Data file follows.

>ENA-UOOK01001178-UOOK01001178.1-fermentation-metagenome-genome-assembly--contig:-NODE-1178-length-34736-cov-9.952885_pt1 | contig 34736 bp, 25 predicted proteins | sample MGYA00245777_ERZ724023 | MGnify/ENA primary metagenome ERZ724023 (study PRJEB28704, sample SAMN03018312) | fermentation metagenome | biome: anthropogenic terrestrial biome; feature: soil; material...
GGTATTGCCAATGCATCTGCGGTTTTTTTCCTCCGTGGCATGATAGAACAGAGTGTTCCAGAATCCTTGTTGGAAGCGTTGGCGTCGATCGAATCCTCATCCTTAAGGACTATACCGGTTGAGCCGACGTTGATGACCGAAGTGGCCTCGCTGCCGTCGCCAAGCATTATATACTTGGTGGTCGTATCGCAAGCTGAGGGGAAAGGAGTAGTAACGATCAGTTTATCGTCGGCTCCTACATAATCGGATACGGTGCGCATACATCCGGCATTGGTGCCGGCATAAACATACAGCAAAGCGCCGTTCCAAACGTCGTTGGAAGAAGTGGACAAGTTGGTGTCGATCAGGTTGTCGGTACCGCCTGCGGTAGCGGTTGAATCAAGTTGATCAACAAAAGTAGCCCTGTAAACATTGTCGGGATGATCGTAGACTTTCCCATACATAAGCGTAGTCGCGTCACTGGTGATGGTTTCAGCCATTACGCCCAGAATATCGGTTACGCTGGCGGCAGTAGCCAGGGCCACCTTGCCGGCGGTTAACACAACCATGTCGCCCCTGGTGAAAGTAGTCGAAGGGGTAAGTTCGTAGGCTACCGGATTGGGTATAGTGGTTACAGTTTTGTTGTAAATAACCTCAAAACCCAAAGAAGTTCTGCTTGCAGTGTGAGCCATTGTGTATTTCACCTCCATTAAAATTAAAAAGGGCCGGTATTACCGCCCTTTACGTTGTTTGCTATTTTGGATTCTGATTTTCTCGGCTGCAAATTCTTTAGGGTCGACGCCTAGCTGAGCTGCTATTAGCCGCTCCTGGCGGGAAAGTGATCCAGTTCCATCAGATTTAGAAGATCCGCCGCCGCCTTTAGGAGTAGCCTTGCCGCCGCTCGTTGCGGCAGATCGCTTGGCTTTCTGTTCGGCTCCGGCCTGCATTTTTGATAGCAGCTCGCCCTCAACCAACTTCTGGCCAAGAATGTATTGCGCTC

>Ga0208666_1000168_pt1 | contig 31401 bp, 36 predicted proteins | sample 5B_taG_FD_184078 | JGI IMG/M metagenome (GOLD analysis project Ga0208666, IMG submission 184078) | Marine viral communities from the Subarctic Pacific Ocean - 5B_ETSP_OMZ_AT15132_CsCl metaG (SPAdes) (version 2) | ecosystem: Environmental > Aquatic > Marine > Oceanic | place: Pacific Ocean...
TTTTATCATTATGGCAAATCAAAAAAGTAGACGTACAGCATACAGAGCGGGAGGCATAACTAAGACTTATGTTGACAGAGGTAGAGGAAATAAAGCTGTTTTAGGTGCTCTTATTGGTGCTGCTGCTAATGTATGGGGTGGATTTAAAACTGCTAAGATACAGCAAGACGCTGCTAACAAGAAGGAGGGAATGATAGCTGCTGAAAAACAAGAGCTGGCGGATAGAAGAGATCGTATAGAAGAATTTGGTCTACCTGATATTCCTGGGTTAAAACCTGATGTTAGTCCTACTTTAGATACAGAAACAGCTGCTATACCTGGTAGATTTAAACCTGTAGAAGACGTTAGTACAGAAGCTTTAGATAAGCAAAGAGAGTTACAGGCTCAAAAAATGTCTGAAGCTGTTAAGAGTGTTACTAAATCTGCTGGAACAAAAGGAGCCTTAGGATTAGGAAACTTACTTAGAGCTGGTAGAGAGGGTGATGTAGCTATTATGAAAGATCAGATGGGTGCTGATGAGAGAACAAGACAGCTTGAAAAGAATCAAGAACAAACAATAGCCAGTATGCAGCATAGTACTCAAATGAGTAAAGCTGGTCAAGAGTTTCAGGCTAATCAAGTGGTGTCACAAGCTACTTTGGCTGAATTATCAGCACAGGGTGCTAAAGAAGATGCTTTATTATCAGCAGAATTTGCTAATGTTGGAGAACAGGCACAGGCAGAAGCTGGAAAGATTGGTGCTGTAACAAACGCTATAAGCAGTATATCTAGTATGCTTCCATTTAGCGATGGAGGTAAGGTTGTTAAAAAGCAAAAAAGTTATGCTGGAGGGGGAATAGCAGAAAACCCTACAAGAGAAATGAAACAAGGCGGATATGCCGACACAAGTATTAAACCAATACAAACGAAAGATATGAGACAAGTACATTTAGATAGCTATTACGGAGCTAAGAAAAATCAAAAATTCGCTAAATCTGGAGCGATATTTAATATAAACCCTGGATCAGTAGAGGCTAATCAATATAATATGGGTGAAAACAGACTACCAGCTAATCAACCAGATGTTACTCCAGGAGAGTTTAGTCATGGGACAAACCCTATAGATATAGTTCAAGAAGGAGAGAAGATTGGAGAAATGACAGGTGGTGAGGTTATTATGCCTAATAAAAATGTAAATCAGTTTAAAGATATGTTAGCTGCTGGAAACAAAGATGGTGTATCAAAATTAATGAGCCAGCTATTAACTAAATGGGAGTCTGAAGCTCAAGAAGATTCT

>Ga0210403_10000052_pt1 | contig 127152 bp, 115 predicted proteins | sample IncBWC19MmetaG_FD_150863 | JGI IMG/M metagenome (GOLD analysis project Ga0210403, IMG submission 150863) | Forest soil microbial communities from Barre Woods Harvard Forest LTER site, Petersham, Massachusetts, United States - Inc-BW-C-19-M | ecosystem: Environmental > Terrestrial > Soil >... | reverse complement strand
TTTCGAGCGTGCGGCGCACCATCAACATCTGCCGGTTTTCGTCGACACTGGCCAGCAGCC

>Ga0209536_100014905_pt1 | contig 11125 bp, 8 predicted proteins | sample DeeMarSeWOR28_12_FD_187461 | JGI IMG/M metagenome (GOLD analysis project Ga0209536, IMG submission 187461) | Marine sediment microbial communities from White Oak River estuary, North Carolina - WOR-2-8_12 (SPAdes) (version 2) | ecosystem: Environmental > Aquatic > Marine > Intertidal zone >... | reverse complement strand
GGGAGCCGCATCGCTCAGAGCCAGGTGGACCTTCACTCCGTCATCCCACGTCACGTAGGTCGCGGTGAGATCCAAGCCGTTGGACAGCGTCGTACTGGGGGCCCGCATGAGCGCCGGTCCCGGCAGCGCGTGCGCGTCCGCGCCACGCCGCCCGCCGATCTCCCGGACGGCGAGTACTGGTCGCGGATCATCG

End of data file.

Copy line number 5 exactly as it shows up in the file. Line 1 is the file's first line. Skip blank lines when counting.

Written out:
>Ga0210403_10000052_pt1 | contig 127152 bp, 115 predicted proteins | sample IncBWC19MmetaG_FD_150863 | JGI IMG/M metagenome (GOLD analysis project Ga0210403, IMG submission 150863) | Forest soil microbial communities from Barre Woods Harvard Forest LTER site, Petersham, Massachusetts, United States - Inc-BW-C-19-M | ecosystem: Environmental > Terrestrial > Soil >... | reverse complement strand